The amount of institutional capital ostensibly invested based, at least in part, on environmental, social, and governance (“ESG”) considerations, saw an unprecedented surge in the last five years—a vast increase since the United Nations first officially coined the term “ESG” in 2004. In 2020, ESG funds comprised approximately a quarter of all money flowing into U.S. stock and bond mutual funds. In 2021, Reuters announced it was the “year of ESG investing.”
For its proponents, ESG represents a synergy of profit and social purpose—“doing well by doing good,” as one CEO put it. During the years of growth among both ESG and non-ESG funds, ESG proponents’ claims that ESG was “here to stay” remained untested and largely unquestioned. But 2022 brought dramatically different market conditions: a bear stock market, the Russia-Ukraine war, continuing global supply-chain failures, and pandemic lock-downs. In the first quarter of 2022, flows into ESG funds decreased globally by 36%, and ESG investment returns dropped in Europe and the United States by 11-14%.
These events have triggered a closer look at ESG and raised questions about its proper role in fiduciary investment decisions and its ability to deliver on financial and societal goals. This article evaluates the primary criticisms of ESG and concludes that the amorphous nature of ESG—for which there are now over 600 disclosure provisions globally, calculating aggregate ESG scores in different ways—may explain many of its perceived shortcomings.
We suggest that the prevailing concept of ESG may need to be retired and replaced with more specific, concrete standards that bear upon financial and operational risk—consistent with the original conception of ESG. If cabined in this way, ESG may become a more reliable and enforceable indicator that bears upon actual corporate behavior and results.
I. Four Criticisms of ESG
Criticism 1: ESG Has No Place in Business
Perhaps the earliest and most common critique of ESG is that it has no place in business. As the economist Milton Friedman wrote more than 50 years ago: “There is one and only one social responsibility of business … to increase its profits so long as it stays within the rules of the game.” According to this school of thought, the goal of commerce is to generate a return to investors—not to force social or environmental goals onto potentially unwilling stakeholders, particularly not at the expense of profits. In line with this criticism, anti-ESG proposals have doubled this proxy season, increasing from 26 resolutions filed in 2021, to 52 this year. Such proposals demonstrate growing anti-ESG fervor among at least a segment of the population, though they tend to receive few votes—typically earning less than 3% of shareholder support.
Fiscally-conservative politicians have seized upon ESG as a conspiracy by “the Left” to impose a particular agenda on the markets. In May, former Vice President Mike Pence wrote in the Wall Street Journal that “ESG is a pernicious strategy, because it allows the left to accomplish what it could never hope to achieve at the ballot box or through competition in the free market,” namely “left-wing environmental, social and governance goals (ESG)” that “ignor[e] the interests of businesses and their employees.” He then compared ESG ratings to “the social credit scores issued by the Chinese Communist Party.” The same month, Republican Senators proposed an “Investor Democracy is Expected Act,” which would allow individual shareholders to vote their shares, instead of having Wall Street firms cast proxy votes supporting ESG proposals.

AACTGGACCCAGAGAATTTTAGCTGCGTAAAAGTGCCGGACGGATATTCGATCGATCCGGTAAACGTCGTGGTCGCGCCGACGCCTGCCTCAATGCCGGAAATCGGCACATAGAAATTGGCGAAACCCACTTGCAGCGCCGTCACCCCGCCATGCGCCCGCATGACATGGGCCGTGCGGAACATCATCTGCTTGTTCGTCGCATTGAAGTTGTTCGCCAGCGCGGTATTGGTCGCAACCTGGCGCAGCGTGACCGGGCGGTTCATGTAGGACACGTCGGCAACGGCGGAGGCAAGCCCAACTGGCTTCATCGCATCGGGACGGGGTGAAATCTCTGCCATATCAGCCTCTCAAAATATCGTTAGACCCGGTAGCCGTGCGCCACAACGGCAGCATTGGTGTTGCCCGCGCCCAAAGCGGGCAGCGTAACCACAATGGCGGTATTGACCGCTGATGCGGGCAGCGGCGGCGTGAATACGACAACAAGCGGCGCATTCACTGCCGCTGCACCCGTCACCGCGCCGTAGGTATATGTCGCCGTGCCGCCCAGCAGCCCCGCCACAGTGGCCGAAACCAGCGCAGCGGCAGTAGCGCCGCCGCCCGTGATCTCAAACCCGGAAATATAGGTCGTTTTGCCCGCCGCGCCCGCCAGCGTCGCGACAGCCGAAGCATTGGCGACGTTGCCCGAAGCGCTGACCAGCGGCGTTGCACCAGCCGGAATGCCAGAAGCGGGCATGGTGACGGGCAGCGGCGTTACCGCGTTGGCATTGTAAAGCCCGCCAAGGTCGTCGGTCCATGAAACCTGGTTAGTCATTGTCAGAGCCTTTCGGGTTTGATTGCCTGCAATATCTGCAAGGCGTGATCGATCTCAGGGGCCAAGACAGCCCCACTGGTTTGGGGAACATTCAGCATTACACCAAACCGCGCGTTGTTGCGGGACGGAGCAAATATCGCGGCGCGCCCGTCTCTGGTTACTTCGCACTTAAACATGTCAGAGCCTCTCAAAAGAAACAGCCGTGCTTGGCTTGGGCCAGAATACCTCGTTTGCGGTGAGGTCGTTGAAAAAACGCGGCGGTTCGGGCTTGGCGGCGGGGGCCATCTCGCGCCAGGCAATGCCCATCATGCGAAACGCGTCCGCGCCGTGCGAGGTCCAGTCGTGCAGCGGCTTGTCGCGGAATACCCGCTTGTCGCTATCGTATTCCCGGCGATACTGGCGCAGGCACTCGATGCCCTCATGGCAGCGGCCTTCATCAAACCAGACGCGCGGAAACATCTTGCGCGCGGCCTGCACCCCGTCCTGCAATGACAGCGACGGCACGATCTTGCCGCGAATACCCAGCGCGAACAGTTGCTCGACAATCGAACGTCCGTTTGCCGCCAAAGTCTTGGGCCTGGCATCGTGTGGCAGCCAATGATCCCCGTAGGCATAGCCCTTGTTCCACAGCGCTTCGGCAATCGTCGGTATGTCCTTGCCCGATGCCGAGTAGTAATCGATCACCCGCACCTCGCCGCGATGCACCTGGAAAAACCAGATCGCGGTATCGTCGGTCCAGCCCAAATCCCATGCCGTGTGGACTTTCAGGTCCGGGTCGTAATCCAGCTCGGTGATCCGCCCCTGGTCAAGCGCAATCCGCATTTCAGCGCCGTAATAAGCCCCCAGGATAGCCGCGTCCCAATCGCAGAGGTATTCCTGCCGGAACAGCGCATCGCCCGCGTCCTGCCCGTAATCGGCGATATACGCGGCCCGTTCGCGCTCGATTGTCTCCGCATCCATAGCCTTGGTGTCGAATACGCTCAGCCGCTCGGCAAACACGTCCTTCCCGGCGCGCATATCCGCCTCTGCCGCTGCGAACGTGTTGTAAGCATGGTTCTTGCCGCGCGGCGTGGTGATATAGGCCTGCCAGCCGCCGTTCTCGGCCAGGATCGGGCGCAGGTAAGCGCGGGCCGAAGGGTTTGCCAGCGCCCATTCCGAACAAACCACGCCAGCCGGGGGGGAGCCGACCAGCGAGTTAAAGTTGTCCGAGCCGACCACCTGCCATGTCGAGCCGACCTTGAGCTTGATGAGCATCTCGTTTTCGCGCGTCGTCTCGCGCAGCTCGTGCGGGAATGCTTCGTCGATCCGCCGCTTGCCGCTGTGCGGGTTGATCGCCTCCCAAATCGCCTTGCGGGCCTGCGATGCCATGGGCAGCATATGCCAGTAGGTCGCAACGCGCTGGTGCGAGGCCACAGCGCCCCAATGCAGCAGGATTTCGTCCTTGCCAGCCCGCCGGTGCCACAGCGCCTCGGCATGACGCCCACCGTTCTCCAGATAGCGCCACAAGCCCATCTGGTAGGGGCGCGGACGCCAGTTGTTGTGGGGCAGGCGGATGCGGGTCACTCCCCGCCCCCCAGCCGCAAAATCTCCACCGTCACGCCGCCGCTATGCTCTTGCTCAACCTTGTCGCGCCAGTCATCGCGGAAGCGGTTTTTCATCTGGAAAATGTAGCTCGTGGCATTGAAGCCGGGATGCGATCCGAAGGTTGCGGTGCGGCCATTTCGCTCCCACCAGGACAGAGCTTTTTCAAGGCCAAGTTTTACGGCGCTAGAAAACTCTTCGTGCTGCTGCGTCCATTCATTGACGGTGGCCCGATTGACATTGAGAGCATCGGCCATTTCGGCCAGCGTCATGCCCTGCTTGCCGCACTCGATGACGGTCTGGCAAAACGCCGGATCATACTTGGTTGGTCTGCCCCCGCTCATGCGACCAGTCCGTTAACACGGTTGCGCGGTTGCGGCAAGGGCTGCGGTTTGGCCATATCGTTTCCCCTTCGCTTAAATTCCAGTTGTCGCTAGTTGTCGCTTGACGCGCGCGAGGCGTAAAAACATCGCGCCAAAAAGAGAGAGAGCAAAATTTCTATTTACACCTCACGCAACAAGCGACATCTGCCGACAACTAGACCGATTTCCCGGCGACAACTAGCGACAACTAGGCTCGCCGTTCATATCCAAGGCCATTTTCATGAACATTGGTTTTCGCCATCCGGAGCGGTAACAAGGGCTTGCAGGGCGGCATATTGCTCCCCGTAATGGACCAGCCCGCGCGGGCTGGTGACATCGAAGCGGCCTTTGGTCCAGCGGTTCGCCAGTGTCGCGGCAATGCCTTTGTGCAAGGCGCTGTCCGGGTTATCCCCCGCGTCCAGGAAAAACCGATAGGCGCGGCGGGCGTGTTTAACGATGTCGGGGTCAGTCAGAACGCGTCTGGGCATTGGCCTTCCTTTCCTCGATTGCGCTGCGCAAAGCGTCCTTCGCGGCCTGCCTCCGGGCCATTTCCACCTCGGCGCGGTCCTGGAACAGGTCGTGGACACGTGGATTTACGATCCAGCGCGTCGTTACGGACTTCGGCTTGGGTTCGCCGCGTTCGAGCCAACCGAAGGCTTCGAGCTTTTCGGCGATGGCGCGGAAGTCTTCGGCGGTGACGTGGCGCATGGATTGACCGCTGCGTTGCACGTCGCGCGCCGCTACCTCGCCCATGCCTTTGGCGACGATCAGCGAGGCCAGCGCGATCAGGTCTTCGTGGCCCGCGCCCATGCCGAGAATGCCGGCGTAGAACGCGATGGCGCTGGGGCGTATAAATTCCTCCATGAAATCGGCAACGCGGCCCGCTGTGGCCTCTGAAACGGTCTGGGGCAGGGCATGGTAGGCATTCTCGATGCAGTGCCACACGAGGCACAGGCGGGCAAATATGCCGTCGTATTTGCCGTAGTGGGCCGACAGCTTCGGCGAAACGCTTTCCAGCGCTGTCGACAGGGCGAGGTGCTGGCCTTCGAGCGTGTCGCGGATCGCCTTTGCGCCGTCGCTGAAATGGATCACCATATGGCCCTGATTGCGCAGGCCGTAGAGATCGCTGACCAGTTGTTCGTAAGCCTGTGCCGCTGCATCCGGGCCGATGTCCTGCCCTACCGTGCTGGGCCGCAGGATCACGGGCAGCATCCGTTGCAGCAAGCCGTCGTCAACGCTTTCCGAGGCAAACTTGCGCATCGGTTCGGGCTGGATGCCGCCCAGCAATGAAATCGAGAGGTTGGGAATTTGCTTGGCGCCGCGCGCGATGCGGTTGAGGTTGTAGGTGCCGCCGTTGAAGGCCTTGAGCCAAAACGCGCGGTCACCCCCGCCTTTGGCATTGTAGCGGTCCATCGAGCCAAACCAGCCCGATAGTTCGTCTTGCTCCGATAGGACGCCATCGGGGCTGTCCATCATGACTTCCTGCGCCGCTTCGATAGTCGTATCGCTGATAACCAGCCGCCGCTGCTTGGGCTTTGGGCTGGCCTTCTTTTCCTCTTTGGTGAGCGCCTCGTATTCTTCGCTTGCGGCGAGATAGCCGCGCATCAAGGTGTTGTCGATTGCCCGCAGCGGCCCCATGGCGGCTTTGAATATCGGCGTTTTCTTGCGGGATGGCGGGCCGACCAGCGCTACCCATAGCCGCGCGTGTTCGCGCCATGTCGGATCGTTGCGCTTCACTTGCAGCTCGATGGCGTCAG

In July, Florida Governor Ron DeSantis proposed that pension funds in conservative states band together to form a block vote to restrict the use of ESG in investment decisions. Multiple conservative governors and legislators have also proposed rules to prohibit state public fund managers from adopting ESG investment criteria. Others have blocked state contracts with banks that are perceived as favoring divestment in fossil fuels. And just this August, 19 Attorneys General from states including Arizona, Texas, and West Virginia, wrote to BlackRock complaining that it was pursuing a “climate agenda” and boycotting energy companies, purportedly at the expense of investors.
In reality, the available evidence on the economic impact of ESG considerations is mixed. A 2021 analysis by a group of law and finance professors, published in the Michigan Law Review, Do ESG Funds Deliver on Their Promises?, evaluated over 300 ESG mutual funds. The analysis concluded that the funds successfully supported ESG principles—at least as reflected in portfolio company ESG ratings and voting behavior—all without increasing costs or reducing returns during the 2018-2019 time period. And in the first seven months of 2022, a portfolio manager reportedly outperformed all peers using Europe’s strictest sustainable fund category.